To politicize matters of public policy is one thing, but to use politics to actively undermine the validity of fact-based science is another. People are entitled to differences of opinion on issues like vaccine mandates, Covid-19 or otherwise, on the basis of their moral or religious values. But when they support these differences of opinion with conflicting, and blatantly false, scientific rationale, we can see the dark side of partisan health issues in the United States. Kushner’s comment about President Trump taking the country back from the doctors is a perfect example of this drive to twist scientific facts for purposes of political gain. This rise in the perpetuation of false and misleading information, particularly from the right, has been notably prominent and dangerous during the pandemic.
This twisting of information is not limited solely to official sources like the White House. Far-right extremists have continued to further their narrative of distrust in government powers by warning that the Covid-19 vaccine is one more attempt to control the U.S. population. The U.S. government set up a reporting system, called VAERS, to document adverse side effects of Covid-19 vaccines. However, the statistics produced by VAERS are simple raw data that is incomplete and meant only for analysis and verification by scientists. Far-right groups have repeatedly used VAERS unverified reports to “prove” that Covid-19 vaccines are entirely unsafe and that the government is actively seeking to harm or control U.S. American citizens.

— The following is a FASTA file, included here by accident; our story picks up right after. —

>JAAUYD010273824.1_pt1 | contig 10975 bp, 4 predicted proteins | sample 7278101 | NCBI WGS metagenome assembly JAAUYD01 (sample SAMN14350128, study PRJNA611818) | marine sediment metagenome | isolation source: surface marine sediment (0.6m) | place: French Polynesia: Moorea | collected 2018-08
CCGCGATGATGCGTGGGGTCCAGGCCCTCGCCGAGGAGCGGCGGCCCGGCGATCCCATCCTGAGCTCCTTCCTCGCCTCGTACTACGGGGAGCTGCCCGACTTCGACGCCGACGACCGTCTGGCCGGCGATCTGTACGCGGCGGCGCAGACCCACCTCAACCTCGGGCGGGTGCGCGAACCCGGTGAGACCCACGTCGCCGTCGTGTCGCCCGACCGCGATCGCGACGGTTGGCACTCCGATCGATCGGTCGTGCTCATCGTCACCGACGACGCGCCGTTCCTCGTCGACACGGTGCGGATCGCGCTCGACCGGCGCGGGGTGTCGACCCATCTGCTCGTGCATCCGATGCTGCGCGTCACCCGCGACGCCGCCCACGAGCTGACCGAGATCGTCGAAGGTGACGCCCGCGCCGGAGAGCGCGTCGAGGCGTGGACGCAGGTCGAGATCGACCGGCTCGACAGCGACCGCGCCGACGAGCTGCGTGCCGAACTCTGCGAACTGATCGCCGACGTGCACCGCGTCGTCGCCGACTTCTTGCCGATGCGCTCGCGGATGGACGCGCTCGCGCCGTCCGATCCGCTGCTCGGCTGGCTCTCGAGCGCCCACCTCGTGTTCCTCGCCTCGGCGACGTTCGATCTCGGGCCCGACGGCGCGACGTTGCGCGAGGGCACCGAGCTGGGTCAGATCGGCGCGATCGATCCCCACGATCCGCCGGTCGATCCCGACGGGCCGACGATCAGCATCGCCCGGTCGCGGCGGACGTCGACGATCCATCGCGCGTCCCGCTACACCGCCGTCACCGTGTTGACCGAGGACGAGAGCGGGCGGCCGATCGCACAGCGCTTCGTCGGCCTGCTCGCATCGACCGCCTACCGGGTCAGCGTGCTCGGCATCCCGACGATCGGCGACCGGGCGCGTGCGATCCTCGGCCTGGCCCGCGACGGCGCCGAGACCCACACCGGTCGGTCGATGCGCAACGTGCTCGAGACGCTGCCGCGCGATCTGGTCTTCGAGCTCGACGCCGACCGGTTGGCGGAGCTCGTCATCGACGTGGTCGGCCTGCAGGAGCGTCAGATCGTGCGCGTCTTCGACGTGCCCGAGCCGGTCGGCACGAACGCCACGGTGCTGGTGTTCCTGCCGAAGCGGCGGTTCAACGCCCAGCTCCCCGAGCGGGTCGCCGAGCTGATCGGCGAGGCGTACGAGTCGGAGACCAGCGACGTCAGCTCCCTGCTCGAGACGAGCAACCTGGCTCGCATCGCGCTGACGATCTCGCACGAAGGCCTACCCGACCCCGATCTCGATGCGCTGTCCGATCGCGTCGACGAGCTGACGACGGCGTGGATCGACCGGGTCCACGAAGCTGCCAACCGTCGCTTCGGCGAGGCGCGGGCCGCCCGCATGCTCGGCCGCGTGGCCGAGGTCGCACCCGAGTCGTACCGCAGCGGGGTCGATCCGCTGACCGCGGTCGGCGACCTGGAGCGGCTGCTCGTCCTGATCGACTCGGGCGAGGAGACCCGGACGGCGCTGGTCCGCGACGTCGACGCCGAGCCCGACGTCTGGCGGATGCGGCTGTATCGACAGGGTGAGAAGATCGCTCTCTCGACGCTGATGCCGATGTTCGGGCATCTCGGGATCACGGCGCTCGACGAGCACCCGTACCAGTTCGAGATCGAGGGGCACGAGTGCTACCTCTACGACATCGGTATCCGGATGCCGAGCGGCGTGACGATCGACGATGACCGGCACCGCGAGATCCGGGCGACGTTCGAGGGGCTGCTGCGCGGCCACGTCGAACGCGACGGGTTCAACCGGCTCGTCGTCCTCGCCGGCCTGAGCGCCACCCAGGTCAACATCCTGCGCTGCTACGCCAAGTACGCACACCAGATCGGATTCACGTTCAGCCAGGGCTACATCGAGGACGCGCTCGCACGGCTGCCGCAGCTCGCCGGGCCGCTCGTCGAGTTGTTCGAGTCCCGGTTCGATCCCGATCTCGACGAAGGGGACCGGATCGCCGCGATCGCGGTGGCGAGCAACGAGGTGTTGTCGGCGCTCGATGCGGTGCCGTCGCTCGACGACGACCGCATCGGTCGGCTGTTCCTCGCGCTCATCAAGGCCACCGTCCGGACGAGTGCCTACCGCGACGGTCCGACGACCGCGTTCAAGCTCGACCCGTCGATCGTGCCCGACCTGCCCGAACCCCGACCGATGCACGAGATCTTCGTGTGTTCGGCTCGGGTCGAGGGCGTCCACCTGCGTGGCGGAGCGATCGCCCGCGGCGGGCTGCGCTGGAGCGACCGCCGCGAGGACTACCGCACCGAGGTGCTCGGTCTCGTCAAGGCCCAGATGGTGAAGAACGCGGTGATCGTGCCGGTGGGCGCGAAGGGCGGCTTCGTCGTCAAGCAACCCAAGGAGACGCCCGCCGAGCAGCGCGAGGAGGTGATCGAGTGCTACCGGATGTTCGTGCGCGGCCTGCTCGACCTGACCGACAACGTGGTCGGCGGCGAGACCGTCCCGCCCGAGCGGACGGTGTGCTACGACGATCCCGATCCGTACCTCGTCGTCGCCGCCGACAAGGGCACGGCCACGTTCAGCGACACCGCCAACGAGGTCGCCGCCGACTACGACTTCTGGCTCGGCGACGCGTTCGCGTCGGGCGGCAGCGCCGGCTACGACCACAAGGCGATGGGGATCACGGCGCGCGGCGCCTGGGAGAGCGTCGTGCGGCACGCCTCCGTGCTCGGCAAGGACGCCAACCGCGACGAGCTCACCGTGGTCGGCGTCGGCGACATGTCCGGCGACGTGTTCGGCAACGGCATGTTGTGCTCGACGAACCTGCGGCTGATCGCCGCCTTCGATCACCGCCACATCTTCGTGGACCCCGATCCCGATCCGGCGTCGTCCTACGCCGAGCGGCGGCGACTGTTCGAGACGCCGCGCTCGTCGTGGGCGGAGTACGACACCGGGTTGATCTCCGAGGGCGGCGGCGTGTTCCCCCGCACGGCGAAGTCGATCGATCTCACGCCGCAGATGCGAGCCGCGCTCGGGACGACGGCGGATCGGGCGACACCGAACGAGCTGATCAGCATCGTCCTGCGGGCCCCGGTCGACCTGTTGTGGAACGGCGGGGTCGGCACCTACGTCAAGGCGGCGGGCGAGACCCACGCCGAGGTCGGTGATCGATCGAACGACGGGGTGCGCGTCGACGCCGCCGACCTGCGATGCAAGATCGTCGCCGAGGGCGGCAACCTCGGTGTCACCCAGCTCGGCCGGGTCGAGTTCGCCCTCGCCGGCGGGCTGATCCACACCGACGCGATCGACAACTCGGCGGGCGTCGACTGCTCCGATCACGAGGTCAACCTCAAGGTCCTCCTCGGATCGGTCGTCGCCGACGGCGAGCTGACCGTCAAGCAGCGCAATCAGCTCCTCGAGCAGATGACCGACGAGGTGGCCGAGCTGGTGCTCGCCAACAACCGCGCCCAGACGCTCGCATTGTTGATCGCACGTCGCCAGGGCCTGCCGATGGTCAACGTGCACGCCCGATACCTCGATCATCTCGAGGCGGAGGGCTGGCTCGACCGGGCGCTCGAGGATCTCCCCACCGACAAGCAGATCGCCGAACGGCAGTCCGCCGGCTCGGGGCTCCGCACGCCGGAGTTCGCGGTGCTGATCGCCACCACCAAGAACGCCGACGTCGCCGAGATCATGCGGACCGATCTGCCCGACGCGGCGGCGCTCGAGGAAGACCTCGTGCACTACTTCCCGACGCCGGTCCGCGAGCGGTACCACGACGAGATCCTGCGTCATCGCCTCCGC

The intense politicization of the pandemic negatively impacts the public health system’s ability to protect lives. Potentially effective Covid-19 relief plans are blocked by opposing parties for political gain without considering the universal benefits of public health protection. When extensive resources are used to support public health initiatives like vaccine distribution, they are wasted in communities where political narratives about the pandemic overshadow rational fears for one’s safety and wellbeing.
To an extent, it certainly is the role of the president to remain informed and to be a centralized form of knowledge sharing for the U.S. American people. But President Biden is not a medical professional or a scientist. Nor was President Trump. Nor are the vast majority of political figures making the critical day-to-day decisions that affect millions of American lives during a now two-year-long pandemic. This reliance on the president or the White House to have 100 percent accurate information at all times, especially during a time of ever-changing knowledge and facts, exacerbates the ability of politicians to politicize Covid-19.
Covid-19 is not a partisan issue. The virus has affected millions of people with no regard for victims’ political affiliation, their morals and religious values. Government responses to disaster and public policy changes will never not be political — there’s no way to avoid the partisan nature of tackling these issues altogether — but the politics of these changes need not be rooted in calculated attacks on opposing parties nor in blatantly false information.
Grace Bechdol is Editor-in-Chief. Email her at